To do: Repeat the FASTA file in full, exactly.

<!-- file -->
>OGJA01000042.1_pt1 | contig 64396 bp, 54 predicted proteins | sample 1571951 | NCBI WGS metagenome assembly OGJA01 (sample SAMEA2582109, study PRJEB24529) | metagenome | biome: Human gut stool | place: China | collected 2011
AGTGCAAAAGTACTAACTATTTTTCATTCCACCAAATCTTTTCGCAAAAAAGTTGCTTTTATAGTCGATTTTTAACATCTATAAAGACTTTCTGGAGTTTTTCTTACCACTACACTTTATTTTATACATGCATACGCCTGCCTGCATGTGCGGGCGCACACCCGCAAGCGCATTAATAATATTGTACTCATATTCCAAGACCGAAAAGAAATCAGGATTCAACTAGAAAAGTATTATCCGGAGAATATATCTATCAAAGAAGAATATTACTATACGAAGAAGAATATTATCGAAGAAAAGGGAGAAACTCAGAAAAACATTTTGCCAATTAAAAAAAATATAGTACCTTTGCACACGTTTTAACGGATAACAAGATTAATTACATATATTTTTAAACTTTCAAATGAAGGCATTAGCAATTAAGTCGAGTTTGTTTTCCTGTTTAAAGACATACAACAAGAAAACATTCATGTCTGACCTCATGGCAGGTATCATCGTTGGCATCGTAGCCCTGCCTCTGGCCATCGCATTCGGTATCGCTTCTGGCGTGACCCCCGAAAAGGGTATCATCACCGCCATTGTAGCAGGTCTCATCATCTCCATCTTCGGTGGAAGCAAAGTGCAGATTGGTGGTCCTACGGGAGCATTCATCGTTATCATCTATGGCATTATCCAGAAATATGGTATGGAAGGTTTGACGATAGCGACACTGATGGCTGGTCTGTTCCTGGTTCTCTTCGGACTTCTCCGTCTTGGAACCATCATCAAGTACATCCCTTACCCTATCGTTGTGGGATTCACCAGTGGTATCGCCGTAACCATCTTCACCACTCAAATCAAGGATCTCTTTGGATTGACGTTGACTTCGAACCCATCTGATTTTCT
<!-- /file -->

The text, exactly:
>OGJA01000042.1_pt1 | contig 64396 bp, 54 predicted proteins | sample 1571951 | NCBI WGS metagenome assembly OGJA01 (sample SAMEA2582109, study PRJEB24529) | metagenome | biome: Human gut stool | place: China | collected 2011
AGTGCAAAAGTACTAACTATTTTTCATTCCACCAAATCTTTTCGCAAAAAAGTTGCTTTTATAGTCGATTTTTAACATCTATAAAGACTTTCTGGAGTTTTTCTTACCACTACACTTTATTTTATACATGCATACGCCTGCCTGCATGTGCGGGCGCACACCCGCAAGCGCATTAATAATATTGTACTCATATTCCAAGACCGAAAAGAAATCAGGATTCAACTAGAAAAGTATTATCCGGAGAATATATCTATCAAAGAAGAATATTACTATACGAAGAAGAATATTATCGAAGAAAAGGGAGAAACTCAGAAAAACATTTTGCCAATTAAAAAAAATATAGTACCTTTGCACACGTTTTAACGGATAACAAGATTAATTACATATATTTTTAAACTTTCAAATGAAGGCATTAGCAATTAAGTCGAGTTTGTTTTCCTGTTTAAAGACATACAACAAGAAAACATTCATGTCTGACCTCATGGCAGGTATCATCGTTGGCATCGTAGCCCTGCCTCTGGCCATCGCATTCGGTATCGCTTCTGGCGTGACCCCCGAAAAGGGTATCATCACCGCCATTGTAGCAGGTCTCATCATCTCCATCTTCGGTGGAAGCAAAGTGCAGATTGGTGGTCCTACGGGAGCATTCATCGTTATCATCTATGGCATTATCCAGAAATATGGTATGGAAGGTTTGACGATAGCGACACTGATGGCTGGTCTGTTCCTGGTTCTCTTCGGACTTCTCCGTCTTGGAACCATCATCAAGTACATCCCTTACCCTATCGTTGTGGGATTCACCAGTGGTATCGCCGTAACCATCTTCACCACTCAAATCAAGGATCTCTTTGGATTGACGTTGACTTCGAACCCATCTGATTTTCT